• Thu
  • Jul 31, 2014
  • Updated: 3:59pm
Corporate China
PUBLISHED : Thursday, 03 July, 2014, 5:14pm
UPDATED : Thursday, 03 July, 2014, 5:15pm

Lenovo dismisses US security concerns on IBM buy

Lenovo's purchase of Motorola will get US national security clearance, while its pending purchase of IBM's low-end server unit should also pass but may need some amending

BIO

Doug Young has lived and worked in China for 15 years, much of that as a journalist for Reuters writing about Chinese companies. He currently lives in Shanghai where he teaches financial journalism at Fudan University. He writes daily on his blog, Young’s China Business Blog (www.youngchinabiz.com), commenting on the latest developments at Chinese companies listed in the US, China and Hong Kong. He is also author of a new book about the media in China, “The Party Line: How the Media Dictates Public Opinion in Modern China.”
 

A month after word first emerged that Lenovo's (0992.HK) mega-deal to buy IBM's (NYSE: IBM) low-end server business was running into political headwinds, Lenovo is coming out and directly saying it expects to close the deal by the end of the year. Some of my sources near IBM are giving a similar message, even after a top Lenovo executive said last month that the ongoing cybersecurity spat between Beijing and Washington could derail the deal. Lenovo is also saying it expects to close its separate purchase of Motorola Mobility in the same time frame, marking the first time I've ever seen anyone imply that the purchase of that company from Google (Nasdaq: GOOG) might face any political headwinds.

If anything is clear from all these mixed signals, it's that Lenovo's two latest mega purchases are facing increased scrutiny from the Committee on Foreign Investment in the US (CIFIUS), the US agency that reviews all cross-border M&A for national security issues. As to whether CIFIUS will ultimately block either of these deals, I suspect the answer is "no". Neither is particularly sensitive, though the IBM server deal could face some higher scrutiny since its servers are often used in larger IT systems.

The latest remarks on the issue are coming from the highest levels at Lenovo, where CEO Yang Yuanqing is saying he expects both deals to close by the end of this year. Yang made the comments at Lenovo's annual shareholder meeting, and noted that the US Army and government are both the company's clients -- a situation he said wouldn't change with the closing of either deal.

Lenovo announced its landmark agreement to buy IBM's low-end server business early this year for $2.3 billion (HK$17.8 billion), marking its biggest ever overseas acquisition. It topped that figure a short time later when it announced it would buy faded cellphone superstar Motorola Mobility from Google for an even bigger $2.9 billion.  

Neither deal was considered very controversial at the time, but relations between Washington and Beijing have soured considerably since then over cybersecurity issues. The spat began with revelations about US cyberspying leaked last year by former government contractor Edward Snowden, and has grown with a steady stream of US accusations about cyber spying by Beijing. As a result of the friction, China has told some major state-owned companies to curtail their use of US-made IT equipment, and Washington has barred US telcos from buying networking equipment from Chinese giants Huawei and ZTE (0763.HK; Shenzhen: 000063).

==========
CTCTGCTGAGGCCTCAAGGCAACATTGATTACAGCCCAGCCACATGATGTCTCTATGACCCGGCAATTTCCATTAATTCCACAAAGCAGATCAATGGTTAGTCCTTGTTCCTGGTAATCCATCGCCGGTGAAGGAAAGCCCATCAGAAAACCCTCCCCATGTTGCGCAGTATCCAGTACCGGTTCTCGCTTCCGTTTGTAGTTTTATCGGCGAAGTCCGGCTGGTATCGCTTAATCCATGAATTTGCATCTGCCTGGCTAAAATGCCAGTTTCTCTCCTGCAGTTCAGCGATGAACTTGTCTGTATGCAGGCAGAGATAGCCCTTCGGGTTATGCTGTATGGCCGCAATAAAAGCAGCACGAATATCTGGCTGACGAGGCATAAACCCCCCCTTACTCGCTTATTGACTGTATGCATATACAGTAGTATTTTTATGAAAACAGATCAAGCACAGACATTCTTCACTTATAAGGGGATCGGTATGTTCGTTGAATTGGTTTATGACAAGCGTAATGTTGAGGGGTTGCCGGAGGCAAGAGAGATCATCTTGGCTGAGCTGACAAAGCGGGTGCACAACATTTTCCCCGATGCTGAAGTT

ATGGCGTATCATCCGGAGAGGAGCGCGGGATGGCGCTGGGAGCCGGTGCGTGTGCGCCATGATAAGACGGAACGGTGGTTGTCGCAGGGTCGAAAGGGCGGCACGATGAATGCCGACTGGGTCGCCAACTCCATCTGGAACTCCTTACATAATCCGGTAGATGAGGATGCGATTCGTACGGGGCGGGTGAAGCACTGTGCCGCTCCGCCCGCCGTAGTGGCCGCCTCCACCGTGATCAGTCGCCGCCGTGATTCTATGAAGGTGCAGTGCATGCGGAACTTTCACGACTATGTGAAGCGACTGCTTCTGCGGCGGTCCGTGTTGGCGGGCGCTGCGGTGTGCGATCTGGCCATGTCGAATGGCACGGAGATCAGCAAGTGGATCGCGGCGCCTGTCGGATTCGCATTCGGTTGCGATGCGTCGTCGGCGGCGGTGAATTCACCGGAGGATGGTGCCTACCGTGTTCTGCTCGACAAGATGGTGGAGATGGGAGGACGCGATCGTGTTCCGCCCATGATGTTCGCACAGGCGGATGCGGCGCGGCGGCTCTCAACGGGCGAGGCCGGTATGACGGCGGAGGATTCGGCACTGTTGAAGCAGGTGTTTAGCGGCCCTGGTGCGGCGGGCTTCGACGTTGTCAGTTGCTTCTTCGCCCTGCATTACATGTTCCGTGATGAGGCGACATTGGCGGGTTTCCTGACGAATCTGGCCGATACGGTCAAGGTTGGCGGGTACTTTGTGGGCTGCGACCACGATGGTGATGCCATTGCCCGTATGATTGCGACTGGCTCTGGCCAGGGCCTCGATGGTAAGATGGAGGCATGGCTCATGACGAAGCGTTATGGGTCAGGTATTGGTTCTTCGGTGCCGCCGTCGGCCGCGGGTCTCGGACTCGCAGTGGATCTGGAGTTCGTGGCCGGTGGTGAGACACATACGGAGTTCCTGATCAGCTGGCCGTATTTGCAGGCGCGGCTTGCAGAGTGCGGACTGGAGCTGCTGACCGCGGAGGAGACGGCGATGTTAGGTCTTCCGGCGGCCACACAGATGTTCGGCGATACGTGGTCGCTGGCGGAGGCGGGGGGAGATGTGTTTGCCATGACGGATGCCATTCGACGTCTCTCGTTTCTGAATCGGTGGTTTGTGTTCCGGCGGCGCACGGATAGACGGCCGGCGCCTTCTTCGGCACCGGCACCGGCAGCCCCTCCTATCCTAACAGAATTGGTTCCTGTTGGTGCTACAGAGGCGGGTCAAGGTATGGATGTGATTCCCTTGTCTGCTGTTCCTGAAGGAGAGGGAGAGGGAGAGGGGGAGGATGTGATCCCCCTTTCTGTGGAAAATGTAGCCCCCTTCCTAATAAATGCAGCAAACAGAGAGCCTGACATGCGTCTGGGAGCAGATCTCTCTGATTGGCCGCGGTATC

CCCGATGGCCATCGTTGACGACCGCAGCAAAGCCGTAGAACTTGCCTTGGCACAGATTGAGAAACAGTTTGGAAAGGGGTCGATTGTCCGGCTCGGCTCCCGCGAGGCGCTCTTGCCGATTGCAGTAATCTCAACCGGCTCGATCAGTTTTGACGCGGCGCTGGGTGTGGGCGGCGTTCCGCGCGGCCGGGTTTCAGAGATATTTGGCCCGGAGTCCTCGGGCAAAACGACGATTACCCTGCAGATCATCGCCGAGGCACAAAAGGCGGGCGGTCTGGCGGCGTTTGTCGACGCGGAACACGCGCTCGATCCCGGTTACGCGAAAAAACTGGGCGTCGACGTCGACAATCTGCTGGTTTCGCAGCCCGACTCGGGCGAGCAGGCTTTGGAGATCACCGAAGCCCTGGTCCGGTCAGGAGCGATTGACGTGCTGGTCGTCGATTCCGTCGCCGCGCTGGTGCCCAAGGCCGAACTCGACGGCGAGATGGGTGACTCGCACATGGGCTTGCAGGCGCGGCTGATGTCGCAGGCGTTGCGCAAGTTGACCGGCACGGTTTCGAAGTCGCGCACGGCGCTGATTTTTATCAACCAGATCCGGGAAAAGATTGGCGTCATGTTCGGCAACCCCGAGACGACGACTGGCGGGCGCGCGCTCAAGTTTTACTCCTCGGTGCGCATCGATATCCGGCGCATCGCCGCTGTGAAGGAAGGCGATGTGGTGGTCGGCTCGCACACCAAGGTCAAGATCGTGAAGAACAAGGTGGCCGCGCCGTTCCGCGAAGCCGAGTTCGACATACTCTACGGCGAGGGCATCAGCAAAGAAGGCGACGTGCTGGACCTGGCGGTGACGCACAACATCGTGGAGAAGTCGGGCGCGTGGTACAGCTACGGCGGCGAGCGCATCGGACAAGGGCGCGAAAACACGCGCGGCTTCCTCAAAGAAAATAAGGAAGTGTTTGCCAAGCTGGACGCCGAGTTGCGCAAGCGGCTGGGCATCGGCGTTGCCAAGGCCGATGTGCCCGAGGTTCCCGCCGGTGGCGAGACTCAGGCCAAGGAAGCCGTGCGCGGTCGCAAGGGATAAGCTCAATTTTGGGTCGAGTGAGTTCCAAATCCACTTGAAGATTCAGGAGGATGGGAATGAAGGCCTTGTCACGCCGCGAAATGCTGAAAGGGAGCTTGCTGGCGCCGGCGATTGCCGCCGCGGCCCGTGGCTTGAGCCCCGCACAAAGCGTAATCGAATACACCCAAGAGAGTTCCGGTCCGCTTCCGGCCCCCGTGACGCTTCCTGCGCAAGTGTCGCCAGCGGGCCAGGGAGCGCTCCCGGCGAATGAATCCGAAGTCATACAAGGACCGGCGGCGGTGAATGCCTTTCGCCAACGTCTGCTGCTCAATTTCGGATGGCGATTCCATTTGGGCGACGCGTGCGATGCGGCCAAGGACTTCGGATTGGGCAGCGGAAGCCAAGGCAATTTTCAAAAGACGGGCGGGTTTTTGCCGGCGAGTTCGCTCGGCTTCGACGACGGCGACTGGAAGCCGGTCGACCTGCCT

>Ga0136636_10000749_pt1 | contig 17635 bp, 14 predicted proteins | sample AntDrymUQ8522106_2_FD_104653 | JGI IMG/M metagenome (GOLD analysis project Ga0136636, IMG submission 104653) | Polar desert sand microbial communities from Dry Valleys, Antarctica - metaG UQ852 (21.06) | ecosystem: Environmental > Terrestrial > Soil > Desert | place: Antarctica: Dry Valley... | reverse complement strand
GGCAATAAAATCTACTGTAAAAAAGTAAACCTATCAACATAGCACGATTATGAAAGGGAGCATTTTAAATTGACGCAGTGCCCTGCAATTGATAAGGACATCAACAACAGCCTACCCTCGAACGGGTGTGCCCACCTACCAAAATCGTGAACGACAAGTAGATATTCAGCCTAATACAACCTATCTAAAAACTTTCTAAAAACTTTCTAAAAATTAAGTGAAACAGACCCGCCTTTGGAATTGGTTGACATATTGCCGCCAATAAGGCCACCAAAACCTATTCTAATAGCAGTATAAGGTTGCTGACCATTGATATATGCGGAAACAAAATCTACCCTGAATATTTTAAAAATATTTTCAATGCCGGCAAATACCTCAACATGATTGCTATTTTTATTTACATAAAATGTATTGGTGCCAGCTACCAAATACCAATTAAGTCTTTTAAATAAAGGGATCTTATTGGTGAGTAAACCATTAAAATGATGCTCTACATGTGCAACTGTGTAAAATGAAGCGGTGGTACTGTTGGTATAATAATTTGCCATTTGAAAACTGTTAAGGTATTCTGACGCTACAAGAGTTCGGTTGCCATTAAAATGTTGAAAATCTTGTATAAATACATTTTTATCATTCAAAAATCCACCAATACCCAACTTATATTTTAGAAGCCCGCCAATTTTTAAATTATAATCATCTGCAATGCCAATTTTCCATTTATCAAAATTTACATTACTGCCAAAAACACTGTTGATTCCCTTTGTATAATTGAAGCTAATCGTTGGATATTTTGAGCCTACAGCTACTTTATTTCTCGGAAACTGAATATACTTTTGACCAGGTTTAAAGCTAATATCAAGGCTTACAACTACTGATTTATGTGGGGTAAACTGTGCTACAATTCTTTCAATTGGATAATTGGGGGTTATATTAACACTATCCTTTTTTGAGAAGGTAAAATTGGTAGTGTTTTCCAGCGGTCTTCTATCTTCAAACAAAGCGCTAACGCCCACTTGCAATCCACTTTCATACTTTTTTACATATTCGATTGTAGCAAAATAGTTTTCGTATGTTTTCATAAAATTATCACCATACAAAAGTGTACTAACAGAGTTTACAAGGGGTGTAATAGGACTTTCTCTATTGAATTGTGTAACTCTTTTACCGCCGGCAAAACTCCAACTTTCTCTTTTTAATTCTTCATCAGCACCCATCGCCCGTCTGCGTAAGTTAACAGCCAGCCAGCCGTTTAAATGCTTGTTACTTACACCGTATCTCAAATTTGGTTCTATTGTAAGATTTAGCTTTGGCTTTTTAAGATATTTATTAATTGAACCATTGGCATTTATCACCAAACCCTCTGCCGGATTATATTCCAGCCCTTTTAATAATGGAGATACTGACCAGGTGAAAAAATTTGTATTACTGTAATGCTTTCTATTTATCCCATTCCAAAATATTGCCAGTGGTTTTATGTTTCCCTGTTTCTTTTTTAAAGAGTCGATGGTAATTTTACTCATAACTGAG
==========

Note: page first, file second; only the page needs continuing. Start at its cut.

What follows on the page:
Reports first emerged about a month ago that the IBM sale to Lenovo was facing intensified scrutiny in Washington, and a senior Lenovo executive even said that worsening cybersecurity relations could derail the deal. Company watchers will recall that Lenovo's equally landmark purchase of IBM's PC assets in 2005 also came under similar political scrutiny in Washington, but was ultimately approved.

All of this means that two deals that once looked certain to close could now face some headwinds that could kill one or both. Of the pair, I honestly can't see any reason for the US to veto the Motorola Mobility sale, no matter how bad relations get between Washington and Beijing. Mobile phones have never been a controversial area, and their status as a purely consumer product means they would be highly unlikely to pose any widespread security risk.

The IBM sale is a different issue, since servers are widely used in many IT systems. The fact that the US Army and government are buyers of those servers could also complicate matters. We saw something similar happen last year, when Chinese company Wanxiang bought bankrupt US high-tech battery maker A123 Systems, whose clients also included the US military. In that case Wanxiang solved the situation by not buying the part of A123 Systems that sold to the US military. I suspect we'll see a similar compromise solution reached over any similar issues for this latest Lenovo-IBM deal, resulting in its ultimately approval.

Bottom line: Lenovo's purchase of Motorola will get US national security clearance, while its pending purchase of IBM's low-end server unit should also pass but may need some amending.

To read more commentaries from Doug Young, visit youngchinabiz.com

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